NSF women in STEM grant
The National Science Foundation (NSF) has awarded The Ohio State University a grant to enter into collaboration with Michigan State University (MSU) and Wayne State University to advance equitable work cultures that attract, retain and advance women in STEM disciplines.
The ADVANCE Partnership: STEM Intersectional Equity in Departments project will implement and assess a toolkit for creating equitable departmental cultures. This combined $1.2 million funding comes as part of NSF’s ADVANCE program, which seeks to increase the representation and advancement of women in academic science and engineering careers — contributing to the development of a more diverse science and engineering workforce.
“Through this collaboration, we can learn more about how all faculty can be supported in STEM departments,” said Wendy Smooth, senior vice provost for inclusive excellence and co-principal investigator on the project. “We are looking forward to working closely with Michigan State and Wayne State to learn more about how we can advance departmental culture, leadership and practice to support faculty at all stages of their career.”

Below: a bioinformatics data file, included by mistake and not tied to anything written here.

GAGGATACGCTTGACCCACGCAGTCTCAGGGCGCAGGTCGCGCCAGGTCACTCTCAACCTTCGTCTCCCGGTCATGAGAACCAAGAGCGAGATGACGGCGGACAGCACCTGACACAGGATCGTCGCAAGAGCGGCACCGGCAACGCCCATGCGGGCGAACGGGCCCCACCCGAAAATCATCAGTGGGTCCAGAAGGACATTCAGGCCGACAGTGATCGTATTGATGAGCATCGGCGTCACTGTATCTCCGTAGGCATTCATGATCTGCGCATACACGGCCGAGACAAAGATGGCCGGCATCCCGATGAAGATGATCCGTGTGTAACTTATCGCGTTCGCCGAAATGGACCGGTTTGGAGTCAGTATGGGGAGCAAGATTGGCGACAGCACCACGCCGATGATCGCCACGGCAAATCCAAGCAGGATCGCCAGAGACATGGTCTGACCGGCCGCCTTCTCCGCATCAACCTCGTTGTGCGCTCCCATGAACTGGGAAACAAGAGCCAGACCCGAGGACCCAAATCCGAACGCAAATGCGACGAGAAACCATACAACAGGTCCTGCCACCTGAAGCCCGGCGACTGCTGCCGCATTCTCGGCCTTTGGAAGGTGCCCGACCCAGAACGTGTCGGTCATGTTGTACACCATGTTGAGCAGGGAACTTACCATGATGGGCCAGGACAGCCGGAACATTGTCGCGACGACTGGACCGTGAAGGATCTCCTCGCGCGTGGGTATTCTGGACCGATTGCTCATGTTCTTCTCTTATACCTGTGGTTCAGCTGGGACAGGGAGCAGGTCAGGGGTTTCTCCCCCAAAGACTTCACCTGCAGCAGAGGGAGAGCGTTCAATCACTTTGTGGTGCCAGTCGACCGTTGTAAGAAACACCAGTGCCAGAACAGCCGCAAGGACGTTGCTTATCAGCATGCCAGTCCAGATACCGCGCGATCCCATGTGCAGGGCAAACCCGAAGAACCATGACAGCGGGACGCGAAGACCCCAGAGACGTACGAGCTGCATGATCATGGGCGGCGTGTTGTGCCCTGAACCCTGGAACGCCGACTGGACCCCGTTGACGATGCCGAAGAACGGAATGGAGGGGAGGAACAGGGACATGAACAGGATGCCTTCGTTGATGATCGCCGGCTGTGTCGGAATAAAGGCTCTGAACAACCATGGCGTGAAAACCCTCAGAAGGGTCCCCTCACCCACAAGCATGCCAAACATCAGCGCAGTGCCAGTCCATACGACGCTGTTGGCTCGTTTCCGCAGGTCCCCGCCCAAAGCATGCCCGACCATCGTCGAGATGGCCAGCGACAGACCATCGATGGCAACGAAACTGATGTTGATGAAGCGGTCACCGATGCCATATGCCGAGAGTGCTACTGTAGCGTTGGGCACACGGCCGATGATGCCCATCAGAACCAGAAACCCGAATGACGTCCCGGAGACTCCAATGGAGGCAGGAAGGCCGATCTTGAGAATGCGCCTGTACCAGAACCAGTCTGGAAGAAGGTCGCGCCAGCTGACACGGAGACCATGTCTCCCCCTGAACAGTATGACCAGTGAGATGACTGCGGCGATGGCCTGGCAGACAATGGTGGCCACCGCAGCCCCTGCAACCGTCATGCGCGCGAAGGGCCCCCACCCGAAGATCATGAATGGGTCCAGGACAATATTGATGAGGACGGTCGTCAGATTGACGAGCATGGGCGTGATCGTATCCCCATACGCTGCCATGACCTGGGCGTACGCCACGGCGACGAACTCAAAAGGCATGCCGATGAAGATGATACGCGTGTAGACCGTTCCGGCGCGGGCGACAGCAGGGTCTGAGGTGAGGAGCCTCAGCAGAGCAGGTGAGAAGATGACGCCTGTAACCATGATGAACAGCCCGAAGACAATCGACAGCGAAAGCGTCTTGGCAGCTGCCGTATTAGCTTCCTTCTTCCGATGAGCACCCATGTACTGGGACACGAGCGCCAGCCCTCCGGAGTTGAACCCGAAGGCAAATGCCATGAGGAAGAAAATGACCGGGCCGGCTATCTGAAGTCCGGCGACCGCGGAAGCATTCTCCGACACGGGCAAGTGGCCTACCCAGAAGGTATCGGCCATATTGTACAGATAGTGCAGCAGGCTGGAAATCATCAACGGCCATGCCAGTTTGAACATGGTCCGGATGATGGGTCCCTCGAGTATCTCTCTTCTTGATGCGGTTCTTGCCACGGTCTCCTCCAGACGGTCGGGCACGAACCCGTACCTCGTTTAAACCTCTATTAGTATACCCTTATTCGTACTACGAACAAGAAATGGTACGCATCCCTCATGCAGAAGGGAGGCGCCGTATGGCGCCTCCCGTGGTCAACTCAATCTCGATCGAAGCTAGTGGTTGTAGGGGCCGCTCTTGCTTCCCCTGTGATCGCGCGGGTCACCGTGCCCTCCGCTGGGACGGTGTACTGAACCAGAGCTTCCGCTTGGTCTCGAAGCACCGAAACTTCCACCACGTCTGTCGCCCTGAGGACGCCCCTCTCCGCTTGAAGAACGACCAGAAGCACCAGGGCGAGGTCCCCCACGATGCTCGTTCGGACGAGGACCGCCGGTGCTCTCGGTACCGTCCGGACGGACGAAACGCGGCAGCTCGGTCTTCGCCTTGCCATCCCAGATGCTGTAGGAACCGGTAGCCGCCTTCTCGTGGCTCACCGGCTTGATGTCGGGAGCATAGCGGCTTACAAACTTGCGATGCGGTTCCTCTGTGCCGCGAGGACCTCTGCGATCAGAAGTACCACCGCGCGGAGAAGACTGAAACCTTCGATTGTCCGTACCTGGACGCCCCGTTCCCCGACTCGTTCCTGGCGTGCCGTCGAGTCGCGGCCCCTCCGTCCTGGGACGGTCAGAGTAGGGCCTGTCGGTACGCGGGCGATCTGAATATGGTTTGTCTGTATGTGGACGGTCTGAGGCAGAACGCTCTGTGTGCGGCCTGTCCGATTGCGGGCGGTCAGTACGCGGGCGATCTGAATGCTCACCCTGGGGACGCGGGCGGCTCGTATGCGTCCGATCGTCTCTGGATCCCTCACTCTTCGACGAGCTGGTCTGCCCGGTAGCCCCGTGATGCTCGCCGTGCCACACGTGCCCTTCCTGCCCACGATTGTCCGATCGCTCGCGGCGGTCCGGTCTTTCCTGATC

The toolkit will focus on three main elements — equitably assessing the contributions of faculty; promoting a “whole person” approach to supporting faculty needs across the career lifecycle; and cultivating leadership focused on inclusive practices where all feel a sense of belonging and can actively participate. Once complete, the project team will share the toolkit with other research institutions around the country, with a focus on the Midwest.
The work at Ohio State will focus on leadership development. Through this project, the Ohio State team will develop training modules to equip leaders with best practices for advancing women and faculty of all background in STEM fields. The training will enable leaders, both formal and informal, to become active, engaged and well-versed advocates for their faculty mentees and colleagues. The leadership research at Ohio State will be complemented by research at MSU on STEM department culture and at Wayne State on faculty workload and workload assignments.
Principal investigators across the projects are Melissa L. Gilliam, executive vice president and provost at Ohio State; Teresa K. Woodruff, interim president at MSU; and Mark Kornbluh, provost and senior vice president for academic affairs at Wayne State. Co-principal investigators at Ohio State are Wendy Smooth; Nicole Nieto, assistant vice provost for outreach and engagement; and Andreá Williams, interim associate vice provost for diversity and inclusion and director of The Women’s Place.